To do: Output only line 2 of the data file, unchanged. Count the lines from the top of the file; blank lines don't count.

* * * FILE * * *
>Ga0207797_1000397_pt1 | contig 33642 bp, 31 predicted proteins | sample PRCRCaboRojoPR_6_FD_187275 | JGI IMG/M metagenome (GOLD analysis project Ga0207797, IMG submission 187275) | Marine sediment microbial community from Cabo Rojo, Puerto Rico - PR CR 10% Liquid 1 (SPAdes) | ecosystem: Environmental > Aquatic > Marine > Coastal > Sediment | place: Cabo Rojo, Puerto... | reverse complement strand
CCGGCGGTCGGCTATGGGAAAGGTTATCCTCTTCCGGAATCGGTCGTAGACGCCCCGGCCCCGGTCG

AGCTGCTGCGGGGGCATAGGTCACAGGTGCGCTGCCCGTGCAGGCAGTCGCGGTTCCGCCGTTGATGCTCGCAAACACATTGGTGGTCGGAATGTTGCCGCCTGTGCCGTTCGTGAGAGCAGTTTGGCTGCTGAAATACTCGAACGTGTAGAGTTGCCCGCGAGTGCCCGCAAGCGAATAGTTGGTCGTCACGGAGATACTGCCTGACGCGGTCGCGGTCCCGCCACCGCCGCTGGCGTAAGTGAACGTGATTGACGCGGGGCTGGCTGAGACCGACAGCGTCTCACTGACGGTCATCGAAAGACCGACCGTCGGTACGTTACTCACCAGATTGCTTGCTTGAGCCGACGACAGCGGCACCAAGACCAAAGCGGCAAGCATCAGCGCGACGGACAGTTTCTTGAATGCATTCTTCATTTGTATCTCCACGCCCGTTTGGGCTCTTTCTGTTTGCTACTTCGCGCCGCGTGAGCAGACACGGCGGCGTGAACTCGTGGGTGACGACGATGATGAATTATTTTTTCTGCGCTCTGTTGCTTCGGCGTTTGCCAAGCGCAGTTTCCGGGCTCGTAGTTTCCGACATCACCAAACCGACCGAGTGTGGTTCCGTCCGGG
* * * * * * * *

CCGGCGGTCGGCTATGGGAAAGGTTATCCTCTTCCGGAATCGGTCGTAGACGCCCCGGCCCCGGTCG